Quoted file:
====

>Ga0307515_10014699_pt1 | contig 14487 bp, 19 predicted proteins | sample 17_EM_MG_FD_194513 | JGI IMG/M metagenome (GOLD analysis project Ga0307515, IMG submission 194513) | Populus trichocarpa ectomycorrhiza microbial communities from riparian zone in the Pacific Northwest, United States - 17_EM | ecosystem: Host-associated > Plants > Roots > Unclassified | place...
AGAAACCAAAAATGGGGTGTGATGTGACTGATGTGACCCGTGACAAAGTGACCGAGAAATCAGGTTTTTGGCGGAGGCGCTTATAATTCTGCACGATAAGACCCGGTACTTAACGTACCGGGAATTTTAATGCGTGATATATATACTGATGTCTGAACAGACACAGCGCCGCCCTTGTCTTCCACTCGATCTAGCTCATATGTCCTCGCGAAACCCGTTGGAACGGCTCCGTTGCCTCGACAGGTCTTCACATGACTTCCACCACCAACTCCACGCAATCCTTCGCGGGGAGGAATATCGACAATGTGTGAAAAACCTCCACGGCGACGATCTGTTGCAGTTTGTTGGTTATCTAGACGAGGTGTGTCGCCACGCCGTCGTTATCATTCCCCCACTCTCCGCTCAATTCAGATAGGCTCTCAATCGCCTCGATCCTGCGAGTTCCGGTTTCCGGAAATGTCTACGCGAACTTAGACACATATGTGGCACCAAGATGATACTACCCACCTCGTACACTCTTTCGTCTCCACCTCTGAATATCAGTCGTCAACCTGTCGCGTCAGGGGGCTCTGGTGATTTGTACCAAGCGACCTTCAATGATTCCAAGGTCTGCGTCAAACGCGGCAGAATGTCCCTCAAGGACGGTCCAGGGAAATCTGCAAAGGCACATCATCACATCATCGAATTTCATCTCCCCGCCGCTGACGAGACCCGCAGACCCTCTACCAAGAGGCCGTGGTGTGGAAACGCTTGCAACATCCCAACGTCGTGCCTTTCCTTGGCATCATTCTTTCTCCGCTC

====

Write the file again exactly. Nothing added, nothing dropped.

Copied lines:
>Ga0307515_10014699_pt1 | contig 14487 bp, 19 predicted proteins | sample 17_EM_MG_FD_194513 | JGI IMG/M metagenome (GOLD analysis project Ga0307515, IMG submission 194513) | Populus trichocarpa ectomycorrhiza microbial communities from riparian zone in the Pacific Northwest, United States - 17_EM | ecosystem: Host-associated > Plants > Roots > Unclassified | place...
AGAAACCAAAAATGGGGTGTGATGTGACTGATGTGACCCGTGACAAAGTGACCGAGAAATCAGGTTTTTGGCGGAGGCGCTTATAATTCTGCACGATAAGACCCGGTACTTAACGTACCGGGAATTTTAATGCGTGATATATATACTGATGTCTGAACAGACACAGCGCCGCCCTTGTCTTCCACTCGATCTAGCTCATATGTCCTCGCGAAACCCGTTGGAACGGCTCCGTTGCCTCGACAGGTCTTCACATGACTTCCACCACCAACTCCACGCAATCCTTCGCGGGGAGGAATATCGACAATGTGTGAAAAACCTCCACGGCGACGATCTGTTGCAGTTTGTTGGTTATCTAGACGAGGTGTGTCGCCACGCCGTCGTTATCATTCCCCCACTCTCCGCTCAATTCAGATAGGCTCTCAATCGCCTCGATCCTGCGAGTTCCGGTTTCCGGAAATGTCTACGCGAACTTAGACACATATGTGGCACCAAGATGATACTACCCACCTCGTACACTCTTTCGTCTCCACCTCTGAATATCAGTCGTCAACCTGTCGCGTCAGGGGGCTCTGGTGATTTGTACCAAGCGACCTTCAATGATTCCAAGGTCTGCGTCAAACGCGGCAGAATGTCCCTCAAGGACGGTCCAGGGAAATCTGCAAAGGCACATCATCACATCATCGAATTTCATCTCCCCGCCGCTGACGAGACCCGCAGACCCTCTACCAAGAGGCCGTGGTGTGGAAACGCTTGCAACATCCCAACGTCGTGCCTTTCCTTGGCATCATTCTTTCTCCGCTC